Water Street Mission Executive Director Jack Crowley, at podium, speaks during a Lancaster County commissioners work session on Tuesday, Dec. 7, 2021. Seated at the table are, from left, Justin Eby, executive director, Lancaster County Redevelopment Authority; Larry George, chief clerk, Lancaster County; and Dr. Michael Ripchinski, chief clinical officer, Penn Medicine Lancaster General Health. (Photo: Tim Stuhldreher)
Water Street Mission Executive Director Jack Crowley, at podium, speaks during a Lancaster County commissioners work session on Tuesday, Dec. 7, 2021. Seated at the table are, from left, Justin Eby, executive director, Lancaster County Redevelopment Authority; Larry George, chief clerk, Lancaster County; and Dr. Michael Ripchinski, chief clinical officer, Penn Medicine Lancaster General Health. (Photo: Tim Stuhldreher)

On Wednesday, the Lancaster County commissioners will consider whether to launch the process of transferring Lanc Co MyHome, the coalition that oversees the county's homelessness services, from Penn Medicine Lancaster General Health to the Lancaster County Redevelopment Authority.

A memorandum of understanding on the commissioners' Wednesday agenda, if approved, would kick off a 3 1/2 month transition period. By April 1, the authority would have "all responsibility and control" for the coalition and its work, the MOU says.

During the transition period, LG Health and the authority would hash out the details of the move, and the authority and county would draft a formal agreement giving the authority responsibility for delivering homelessness services. That agreement would come before the commissioners for approval, county Chief Clerk Larry George confirmed.

The coalition has a staff of four, including executive director Jennifer Koppel. They would have the choice of moving to the authority to remain with the coalition, or remaining at LG Health.

Commissioner Ray D'Agostino, the former executive director of Lancaster Housing Opportunity Partnership, has been involved with the coalition since its inception. The coalition has relocated before, and this move makes a lot of sense, he said after the commissioners' Tuesday work session.

The authority's work with eviction prevention, blight remediation, rental assistance and so on meshes with the coalition's work, creating opportunities for synergy, he said; and the authority, unlike LG Health, is subject to Pennsylvania's Right-to-Know and Sunshine laws, which enhances transparency.

"This is the right next iteration," D'Agostino said.

Complaints about process

Some members of the coalition's governing board, however, raised alarms, saying they were shut out of a decision-making process that should have involved them from the start.

D'Agostino is a coalition board member, as is Justin Eby, executive director of the redevelopment authority; yet other members said it wasn't until November that the full board was informed of the plan.

"This decision was handed off to us as a done deal," said board member Jack Crowley, executive director of Water Street Mission.

Board member Mandy Mastros, pastor at Lancaster Moravian Church, called the lack of communication disheartening, and said she's fearful of what it portends about collaboration and inclusion going forward.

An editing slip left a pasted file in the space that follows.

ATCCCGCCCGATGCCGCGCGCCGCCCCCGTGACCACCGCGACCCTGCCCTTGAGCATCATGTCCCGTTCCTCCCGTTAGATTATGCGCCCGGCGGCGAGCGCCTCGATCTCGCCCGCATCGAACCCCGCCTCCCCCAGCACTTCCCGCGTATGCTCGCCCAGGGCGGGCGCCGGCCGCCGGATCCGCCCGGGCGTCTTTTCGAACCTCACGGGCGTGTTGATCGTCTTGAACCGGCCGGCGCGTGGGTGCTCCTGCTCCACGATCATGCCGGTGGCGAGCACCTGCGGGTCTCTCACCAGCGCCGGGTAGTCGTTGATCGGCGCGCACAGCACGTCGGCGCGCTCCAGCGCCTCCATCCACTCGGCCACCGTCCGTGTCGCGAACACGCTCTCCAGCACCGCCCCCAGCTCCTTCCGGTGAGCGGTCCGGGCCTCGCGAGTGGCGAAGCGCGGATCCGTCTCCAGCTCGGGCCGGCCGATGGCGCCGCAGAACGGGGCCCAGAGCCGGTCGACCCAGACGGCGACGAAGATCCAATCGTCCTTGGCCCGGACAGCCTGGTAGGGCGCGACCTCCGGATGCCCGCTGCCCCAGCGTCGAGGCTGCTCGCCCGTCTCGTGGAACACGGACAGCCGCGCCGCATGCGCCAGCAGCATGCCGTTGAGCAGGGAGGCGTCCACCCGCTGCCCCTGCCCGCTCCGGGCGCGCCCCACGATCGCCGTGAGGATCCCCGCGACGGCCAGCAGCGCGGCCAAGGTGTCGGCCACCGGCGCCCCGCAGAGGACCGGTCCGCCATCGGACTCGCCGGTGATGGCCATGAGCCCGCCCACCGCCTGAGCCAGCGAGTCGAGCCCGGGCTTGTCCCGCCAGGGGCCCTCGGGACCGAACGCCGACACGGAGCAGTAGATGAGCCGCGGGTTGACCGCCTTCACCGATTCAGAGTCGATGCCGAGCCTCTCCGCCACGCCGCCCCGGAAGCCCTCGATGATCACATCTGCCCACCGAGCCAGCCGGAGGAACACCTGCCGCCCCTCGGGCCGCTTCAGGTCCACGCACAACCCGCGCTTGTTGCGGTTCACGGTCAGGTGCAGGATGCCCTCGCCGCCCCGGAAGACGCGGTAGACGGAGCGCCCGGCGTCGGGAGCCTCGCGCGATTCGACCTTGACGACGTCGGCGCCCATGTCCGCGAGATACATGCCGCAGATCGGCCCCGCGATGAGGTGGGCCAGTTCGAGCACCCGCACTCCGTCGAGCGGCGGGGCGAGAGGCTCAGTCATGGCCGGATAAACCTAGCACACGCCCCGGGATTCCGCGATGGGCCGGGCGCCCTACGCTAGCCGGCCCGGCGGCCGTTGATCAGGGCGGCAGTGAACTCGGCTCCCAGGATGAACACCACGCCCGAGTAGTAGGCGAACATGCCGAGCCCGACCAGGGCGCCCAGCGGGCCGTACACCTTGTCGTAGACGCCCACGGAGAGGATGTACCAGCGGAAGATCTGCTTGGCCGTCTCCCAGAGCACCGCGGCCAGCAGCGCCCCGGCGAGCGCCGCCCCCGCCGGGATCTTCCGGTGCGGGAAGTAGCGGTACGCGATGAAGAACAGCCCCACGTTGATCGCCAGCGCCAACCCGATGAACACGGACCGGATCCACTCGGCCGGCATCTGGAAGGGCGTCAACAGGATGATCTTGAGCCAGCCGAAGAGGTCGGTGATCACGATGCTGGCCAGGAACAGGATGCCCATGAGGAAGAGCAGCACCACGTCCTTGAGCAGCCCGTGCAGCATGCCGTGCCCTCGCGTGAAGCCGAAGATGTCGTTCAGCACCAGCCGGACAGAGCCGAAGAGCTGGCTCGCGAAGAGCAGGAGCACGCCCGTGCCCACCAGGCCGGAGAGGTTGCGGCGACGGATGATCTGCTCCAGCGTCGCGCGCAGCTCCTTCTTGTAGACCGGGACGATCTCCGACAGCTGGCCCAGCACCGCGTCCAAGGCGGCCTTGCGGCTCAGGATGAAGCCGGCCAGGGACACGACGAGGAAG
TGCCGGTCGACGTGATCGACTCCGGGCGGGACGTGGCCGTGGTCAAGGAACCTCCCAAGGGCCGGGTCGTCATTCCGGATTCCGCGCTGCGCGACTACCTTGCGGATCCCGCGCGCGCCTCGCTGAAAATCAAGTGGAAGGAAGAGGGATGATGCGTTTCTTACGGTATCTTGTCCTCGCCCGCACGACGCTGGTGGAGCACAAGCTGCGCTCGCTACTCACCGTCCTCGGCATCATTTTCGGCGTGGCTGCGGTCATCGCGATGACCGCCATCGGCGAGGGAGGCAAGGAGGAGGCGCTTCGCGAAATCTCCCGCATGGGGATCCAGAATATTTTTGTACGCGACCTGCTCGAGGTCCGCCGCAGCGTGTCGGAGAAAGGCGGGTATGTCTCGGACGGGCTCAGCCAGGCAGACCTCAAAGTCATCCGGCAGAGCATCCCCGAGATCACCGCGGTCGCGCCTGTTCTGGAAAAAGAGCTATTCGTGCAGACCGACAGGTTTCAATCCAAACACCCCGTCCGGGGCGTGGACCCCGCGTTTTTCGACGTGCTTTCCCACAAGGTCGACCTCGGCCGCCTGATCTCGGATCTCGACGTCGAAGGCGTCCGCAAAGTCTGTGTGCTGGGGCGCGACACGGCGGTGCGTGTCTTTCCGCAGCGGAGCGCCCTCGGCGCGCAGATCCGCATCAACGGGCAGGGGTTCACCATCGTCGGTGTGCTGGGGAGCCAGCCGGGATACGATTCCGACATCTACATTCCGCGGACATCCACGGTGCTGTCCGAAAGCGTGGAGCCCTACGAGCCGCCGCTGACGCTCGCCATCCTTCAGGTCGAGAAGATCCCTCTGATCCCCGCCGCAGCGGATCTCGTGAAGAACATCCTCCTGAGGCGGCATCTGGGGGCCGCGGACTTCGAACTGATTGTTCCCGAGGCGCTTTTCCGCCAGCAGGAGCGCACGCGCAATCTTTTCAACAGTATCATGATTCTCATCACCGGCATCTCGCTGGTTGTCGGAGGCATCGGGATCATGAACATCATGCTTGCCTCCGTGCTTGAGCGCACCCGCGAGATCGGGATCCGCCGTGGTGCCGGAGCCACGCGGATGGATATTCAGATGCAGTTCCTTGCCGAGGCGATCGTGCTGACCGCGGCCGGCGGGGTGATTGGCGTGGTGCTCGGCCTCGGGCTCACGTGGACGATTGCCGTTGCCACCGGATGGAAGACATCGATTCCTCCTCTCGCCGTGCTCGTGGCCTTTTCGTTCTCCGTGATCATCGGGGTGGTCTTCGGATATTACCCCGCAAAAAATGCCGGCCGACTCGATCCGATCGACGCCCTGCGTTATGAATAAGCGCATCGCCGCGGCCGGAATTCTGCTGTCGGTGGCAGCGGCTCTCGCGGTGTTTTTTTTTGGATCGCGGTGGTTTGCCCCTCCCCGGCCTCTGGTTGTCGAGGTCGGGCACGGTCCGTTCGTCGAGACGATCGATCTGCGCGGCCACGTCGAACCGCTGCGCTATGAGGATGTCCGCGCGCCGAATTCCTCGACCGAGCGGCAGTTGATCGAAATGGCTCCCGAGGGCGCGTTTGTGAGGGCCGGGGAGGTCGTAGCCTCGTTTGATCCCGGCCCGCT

Eby said he understands other board members' concerns and pledged to ensure good communication and collaboration during the transition and after.

The coalition's home at LG Health dates from 2015; prior to that, it operated out of the county's Behavioral Health & Developmental Services agency.

At the time, leaders said the move to LG Health would allow the coalition to seek grant funding from private donors — something it couldn't do at BHDS — and work toward becoming an independent agency within three to five years.

On Wednesday, Commissioner Craig Lehman asked if the coalition could survive independently now, rather than move to the authority. It could not, said Larry George, county chief clerk; and Dr. Michael Ripchinski, chief clinical officer, LG Health.

The authority has an affiliated foundation organized as a 501c3, so it is legally able to accept private grants.

'Broader discussion'

The county's contract with LG Health to house the coalition was set to expire June 30. Board members are "confused" about why LG Health and the authority are pre-empting that date, said coalition board member Kevin Ressler, president and CEO of United Way of Lancaster County.

Crowley told One United Lancaster the board had expected it would have plenty of time over the winter to discuss whether to remain with LG Health or go in another direction.

Forced alliances don't work, he said. He said he'd like to see the MOU tabled; but whether it is or not, coalition stakeholders need to be brought to the table for a "broader discussion."

"Communication is a key issue," he said. "... The process itself can break trust."

Ressler said the United Way board will now have to decide whether it's comfortable sending private funding to an authority-based program.

The United Way has committed $250,000 to the coalition, a local match that unlocks $750,000 in federal funds. Half the money is due to be paid out in January. The investment makes the United Way the coalition's 2nd largest funder after the county.

By and large, coalition board members had warm praise for the authority and Eby's leadership.  Rod Redcay, Denver mayor and executive director of REAL Life Community Services, extolled the authority, saying there is "no greater organization" to collaborate on homelessness.

Mike McKenna, president of the housing nonprofit Tenfold, said the authority's intensive collaboration with Tenfold on rental assistance and eviction prevention gives him confidence the coalition's move will be a win.

Tim Stuhldreher